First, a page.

# Parallel displacement

A special case of a motion in which all points of the space are transferred in one and the same direction (along a line in that space) over one and the same distance. In other words, if $ M $
is the original and $ M ^ \prime $
is the shifted position of a point, then the vector $ {MM ^ \prime } vec $
is one and the same for all pairs of points corresponding to each other under the given transformation.

In the plane a parallel displacement may analytically be expressed in a rectangular coordinate system $ ( x, y) $ by the formulas

$$ \tag{* } \widetilde{x} = x+ a,\ \ \widetilde{y} = y+ b, $$

where $ {MM ^ \prime } vec = ( a, b) $.

The collection of all parallel displacements forms a group, which in a Euclidean space is a subgroup of the group of motions, and in an affine space is a subgroup of the group of affine transformations.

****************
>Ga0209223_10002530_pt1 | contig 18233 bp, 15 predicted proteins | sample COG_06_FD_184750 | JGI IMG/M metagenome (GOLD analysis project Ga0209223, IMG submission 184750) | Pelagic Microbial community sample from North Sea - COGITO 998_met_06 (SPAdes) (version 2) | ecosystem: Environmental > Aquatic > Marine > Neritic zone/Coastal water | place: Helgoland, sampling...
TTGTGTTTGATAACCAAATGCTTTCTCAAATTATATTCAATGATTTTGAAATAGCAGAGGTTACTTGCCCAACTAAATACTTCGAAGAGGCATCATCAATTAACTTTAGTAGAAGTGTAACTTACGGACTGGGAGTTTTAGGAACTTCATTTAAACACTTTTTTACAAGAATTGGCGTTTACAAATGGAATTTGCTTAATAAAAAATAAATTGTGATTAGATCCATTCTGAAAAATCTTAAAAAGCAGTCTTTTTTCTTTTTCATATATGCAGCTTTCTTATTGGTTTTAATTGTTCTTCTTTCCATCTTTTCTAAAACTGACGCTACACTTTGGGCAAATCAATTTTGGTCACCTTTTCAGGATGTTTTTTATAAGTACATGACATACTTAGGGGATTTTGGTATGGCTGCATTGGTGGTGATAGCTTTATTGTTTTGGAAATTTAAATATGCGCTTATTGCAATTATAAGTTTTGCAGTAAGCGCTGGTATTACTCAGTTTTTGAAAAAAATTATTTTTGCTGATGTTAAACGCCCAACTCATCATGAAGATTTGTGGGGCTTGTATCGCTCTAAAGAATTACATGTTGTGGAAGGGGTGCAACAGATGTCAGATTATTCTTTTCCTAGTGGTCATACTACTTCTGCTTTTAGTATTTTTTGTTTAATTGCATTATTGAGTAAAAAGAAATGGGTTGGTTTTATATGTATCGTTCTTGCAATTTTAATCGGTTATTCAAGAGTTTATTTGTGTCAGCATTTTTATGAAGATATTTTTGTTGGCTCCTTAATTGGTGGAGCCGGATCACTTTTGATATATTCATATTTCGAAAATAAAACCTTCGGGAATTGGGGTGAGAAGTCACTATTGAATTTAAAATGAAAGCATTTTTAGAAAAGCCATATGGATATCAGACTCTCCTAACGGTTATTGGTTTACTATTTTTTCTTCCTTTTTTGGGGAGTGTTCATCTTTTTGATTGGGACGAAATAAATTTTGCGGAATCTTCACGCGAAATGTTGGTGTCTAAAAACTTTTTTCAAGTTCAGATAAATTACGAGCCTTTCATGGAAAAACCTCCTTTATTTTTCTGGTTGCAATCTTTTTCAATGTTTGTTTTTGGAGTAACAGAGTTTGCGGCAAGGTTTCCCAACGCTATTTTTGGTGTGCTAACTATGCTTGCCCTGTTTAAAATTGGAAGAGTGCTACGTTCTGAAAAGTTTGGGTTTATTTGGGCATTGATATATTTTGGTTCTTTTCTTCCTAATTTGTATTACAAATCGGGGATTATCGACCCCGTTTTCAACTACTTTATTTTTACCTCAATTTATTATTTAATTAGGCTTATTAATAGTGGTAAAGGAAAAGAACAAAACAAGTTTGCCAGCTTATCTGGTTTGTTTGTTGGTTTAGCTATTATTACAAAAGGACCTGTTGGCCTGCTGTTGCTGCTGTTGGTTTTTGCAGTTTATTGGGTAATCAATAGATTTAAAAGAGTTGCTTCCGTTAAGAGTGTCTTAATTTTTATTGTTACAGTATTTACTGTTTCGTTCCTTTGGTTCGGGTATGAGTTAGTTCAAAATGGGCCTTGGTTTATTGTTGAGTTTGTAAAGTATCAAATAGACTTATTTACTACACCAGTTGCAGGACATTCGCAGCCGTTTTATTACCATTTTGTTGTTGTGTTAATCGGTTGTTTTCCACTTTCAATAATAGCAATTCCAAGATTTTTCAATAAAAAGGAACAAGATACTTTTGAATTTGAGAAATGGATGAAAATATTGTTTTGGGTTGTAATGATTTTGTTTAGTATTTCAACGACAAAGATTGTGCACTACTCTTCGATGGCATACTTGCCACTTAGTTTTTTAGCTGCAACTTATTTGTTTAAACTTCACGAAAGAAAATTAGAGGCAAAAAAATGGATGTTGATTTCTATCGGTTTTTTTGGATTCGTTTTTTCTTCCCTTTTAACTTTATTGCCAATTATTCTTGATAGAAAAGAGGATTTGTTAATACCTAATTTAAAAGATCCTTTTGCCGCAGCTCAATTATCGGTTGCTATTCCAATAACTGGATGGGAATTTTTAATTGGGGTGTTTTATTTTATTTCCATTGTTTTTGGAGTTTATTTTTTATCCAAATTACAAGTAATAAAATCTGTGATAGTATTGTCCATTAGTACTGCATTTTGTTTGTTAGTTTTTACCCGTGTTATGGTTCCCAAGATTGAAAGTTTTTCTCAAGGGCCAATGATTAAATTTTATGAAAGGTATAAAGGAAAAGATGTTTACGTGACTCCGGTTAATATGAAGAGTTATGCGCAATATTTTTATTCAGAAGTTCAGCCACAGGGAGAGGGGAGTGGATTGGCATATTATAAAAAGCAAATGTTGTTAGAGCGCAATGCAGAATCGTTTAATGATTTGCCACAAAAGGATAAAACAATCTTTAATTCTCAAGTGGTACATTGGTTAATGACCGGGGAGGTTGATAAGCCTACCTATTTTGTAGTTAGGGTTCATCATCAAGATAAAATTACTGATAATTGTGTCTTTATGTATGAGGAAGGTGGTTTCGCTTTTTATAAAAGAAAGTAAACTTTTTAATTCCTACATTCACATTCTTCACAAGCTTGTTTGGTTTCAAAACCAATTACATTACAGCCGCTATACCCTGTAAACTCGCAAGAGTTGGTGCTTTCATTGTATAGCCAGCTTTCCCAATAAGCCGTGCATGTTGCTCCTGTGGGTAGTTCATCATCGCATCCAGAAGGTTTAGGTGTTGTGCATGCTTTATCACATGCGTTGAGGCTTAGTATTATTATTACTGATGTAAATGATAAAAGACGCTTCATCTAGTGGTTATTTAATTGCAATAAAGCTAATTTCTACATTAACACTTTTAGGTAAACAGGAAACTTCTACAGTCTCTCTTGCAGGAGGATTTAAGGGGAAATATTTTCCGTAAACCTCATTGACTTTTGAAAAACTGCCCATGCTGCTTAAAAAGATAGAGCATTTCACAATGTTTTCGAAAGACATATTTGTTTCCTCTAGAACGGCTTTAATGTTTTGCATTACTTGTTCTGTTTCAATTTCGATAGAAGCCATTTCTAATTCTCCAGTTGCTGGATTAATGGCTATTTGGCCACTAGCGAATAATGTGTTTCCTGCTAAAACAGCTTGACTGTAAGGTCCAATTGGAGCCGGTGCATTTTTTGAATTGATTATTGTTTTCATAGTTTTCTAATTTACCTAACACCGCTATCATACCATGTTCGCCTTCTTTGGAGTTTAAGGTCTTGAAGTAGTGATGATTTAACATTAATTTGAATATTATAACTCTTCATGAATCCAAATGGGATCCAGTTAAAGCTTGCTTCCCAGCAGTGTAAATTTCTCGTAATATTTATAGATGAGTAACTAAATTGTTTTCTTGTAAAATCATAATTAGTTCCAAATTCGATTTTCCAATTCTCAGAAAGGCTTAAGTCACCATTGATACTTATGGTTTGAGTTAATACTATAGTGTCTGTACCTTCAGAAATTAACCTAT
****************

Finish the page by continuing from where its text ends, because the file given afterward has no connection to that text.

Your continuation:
#### Comments

In the absolute plane a parallel displacement (cf. Absolute geometry) is the product of reflections in two parallel lines (cf. Reflection). Thus, in Euclidean geometry a parallel displacement is a translation, expressible in affine (or Cartesian) coordinates by $ ( x, y) \rightarrow ( \widetilde{x} , \widetilde{y} ) $( see (*)).

But in Lobachevskii geometry a parallel displacement moves each point along a horocycle, whereas a translation is different, namely the product of half-turns about two distinct points, or the product of reflections in two lines that have a common perpendicular.

#### References

[a1] | H.S.M. Coxeter, "Non-Euclidean geometry" , Univ. Toronto Press (1965) pp. 224–240 |

**How to Cite This Entry:**

Parallel displacement.

*Encyclopedia of Mathematics.*URL: http://encyclopediaofmath.org/index.php?title=Parallel_displacement&oldid=48114